The essential rule in a criminal trial was set out in 1935 in the case of Woolmington v DPP [1935] AC 462 where Lord Sankey said:

Throughout the web of the English Criminal Law one golden thread is always to be seen, that it is the duty of the prosecution to prove the prisoner’s guilt … If, at the end of and on the whole of the case, there is a reasonable doubt, created by the evidence given by either the prosecution or the prisoner … the prosecution has not made out the case and the prisoner is entitled to an acquittal. No matter what the charge or where the trial, the principle that the prosecution must prove the guilt of the prisoner is part of the common law of England and no attempt to whittle it down can be entertained.

Unfortunately attempts to whittle down that rule are made but, subject to any specific statutory rules, a person is presumed to be innocent of the offence charged unless and until the Crown satisfies the judge or jury (if there is one) of the accused’s guilt.  The court must be satisfied of the accused’s guilt ‘beyond reasonable doubt’.

In criminal cases the matter is between the State or the Crown and the individual accused.  In civil courts the matter is between two parties though one of those parties may still be the government.  If a person is convicted of a crime they are punished, by orders to pay fines or orders that restrict their freedom.  If a person is found to have committed a civil wrong they may be ordered to pay compensation to make good the harm they have done, or they may be ordered to stop doing whatever they are doing that is wrong or a nuisance.   In a civil case the plaintiff must prove the case ‘on the balance of probabilities’ that is they must convince the court that it is more likely than not that things happened the way they allege.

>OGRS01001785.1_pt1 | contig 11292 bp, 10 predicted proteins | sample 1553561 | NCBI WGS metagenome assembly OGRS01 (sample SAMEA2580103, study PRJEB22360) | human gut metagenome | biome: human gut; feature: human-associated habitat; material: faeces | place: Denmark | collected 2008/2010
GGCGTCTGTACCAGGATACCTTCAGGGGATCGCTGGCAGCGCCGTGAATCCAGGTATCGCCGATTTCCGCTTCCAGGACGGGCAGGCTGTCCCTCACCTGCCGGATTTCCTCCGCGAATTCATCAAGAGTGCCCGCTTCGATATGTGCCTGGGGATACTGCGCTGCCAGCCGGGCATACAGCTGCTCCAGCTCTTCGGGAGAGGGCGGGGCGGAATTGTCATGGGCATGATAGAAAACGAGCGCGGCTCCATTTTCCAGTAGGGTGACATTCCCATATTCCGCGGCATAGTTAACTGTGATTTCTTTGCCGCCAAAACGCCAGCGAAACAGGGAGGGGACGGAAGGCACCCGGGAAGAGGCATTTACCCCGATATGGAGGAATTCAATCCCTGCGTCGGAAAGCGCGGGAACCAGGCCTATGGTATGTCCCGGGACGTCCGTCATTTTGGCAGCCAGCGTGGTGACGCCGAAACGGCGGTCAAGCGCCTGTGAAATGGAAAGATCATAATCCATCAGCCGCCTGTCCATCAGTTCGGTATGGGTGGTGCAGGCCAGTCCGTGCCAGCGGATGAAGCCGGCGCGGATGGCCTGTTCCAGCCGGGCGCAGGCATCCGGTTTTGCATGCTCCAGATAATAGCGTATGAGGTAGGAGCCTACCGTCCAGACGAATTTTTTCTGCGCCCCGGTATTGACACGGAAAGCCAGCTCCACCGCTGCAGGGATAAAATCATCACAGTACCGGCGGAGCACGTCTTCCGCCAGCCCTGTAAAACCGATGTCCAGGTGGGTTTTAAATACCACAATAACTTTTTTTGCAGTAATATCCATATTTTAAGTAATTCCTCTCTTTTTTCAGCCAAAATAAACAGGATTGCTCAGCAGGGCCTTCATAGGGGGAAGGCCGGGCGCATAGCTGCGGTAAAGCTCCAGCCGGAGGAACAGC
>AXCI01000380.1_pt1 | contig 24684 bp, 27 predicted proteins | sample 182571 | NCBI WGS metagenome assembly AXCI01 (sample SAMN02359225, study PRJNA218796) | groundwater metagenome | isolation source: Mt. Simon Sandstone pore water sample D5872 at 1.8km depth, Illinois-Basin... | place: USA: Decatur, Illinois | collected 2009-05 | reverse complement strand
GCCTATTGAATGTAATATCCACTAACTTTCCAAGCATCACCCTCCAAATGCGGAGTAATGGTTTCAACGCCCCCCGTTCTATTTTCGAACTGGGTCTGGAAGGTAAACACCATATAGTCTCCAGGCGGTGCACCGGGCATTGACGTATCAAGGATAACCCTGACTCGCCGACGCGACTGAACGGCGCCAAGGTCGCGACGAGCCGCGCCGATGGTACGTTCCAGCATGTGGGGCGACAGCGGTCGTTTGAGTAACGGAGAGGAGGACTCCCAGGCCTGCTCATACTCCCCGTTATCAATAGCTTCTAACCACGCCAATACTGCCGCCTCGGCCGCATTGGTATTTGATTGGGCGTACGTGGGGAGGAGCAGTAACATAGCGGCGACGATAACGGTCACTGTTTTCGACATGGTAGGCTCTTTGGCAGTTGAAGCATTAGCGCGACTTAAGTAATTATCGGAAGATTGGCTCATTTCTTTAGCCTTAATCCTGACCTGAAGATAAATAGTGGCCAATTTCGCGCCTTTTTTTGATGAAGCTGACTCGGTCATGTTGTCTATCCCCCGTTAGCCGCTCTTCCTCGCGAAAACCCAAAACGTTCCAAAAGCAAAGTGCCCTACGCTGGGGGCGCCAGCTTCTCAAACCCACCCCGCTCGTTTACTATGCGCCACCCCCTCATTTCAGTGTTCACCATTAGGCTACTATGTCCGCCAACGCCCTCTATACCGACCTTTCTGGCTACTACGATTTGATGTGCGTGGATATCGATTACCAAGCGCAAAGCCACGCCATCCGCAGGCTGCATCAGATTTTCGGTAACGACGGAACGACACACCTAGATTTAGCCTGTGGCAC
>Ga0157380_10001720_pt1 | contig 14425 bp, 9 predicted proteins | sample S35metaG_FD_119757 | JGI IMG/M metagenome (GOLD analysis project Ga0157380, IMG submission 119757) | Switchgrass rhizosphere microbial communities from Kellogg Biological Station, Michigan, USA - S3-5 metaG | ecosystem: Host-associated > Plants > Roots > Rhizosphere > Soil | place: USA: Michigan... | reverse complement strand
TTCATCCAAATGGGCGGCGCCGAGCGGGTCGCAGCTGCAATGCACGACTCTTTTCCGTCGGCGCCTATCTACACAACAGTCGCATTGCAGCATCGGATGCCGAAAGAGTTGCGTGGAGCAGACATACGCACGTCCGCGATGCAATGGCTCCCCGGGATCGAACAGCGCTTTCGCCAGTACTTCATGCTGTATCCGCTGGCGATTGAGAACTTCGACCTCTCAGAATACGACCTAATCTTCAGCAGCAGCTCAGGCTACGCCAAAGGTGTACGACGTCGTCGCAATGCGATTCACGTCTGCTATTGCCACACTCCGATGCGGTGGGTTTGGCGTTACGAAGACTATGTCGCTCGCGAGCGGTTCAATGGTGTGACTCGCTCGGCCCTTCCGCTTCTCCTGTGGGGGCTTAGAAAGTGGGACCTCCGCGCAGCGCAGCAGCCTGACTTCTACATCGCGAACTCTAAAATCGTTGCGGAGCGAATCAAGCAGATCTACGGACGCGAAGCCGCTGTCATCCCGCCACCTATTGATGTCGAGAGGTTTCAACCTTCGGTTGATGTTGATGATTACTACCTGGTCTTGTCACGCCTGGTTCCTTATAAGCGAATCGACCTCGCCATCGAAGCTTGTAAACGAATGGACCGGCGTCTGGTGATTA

What sets the courts apart from inquiries is:

  1. They are adversarial, the court sits as a referee of the contest between the parties; it is not inquisitorial, that is making its own investigations.
  2. A court can adjust rights – a court can order a person to pay compensation, a fine or go to gaol;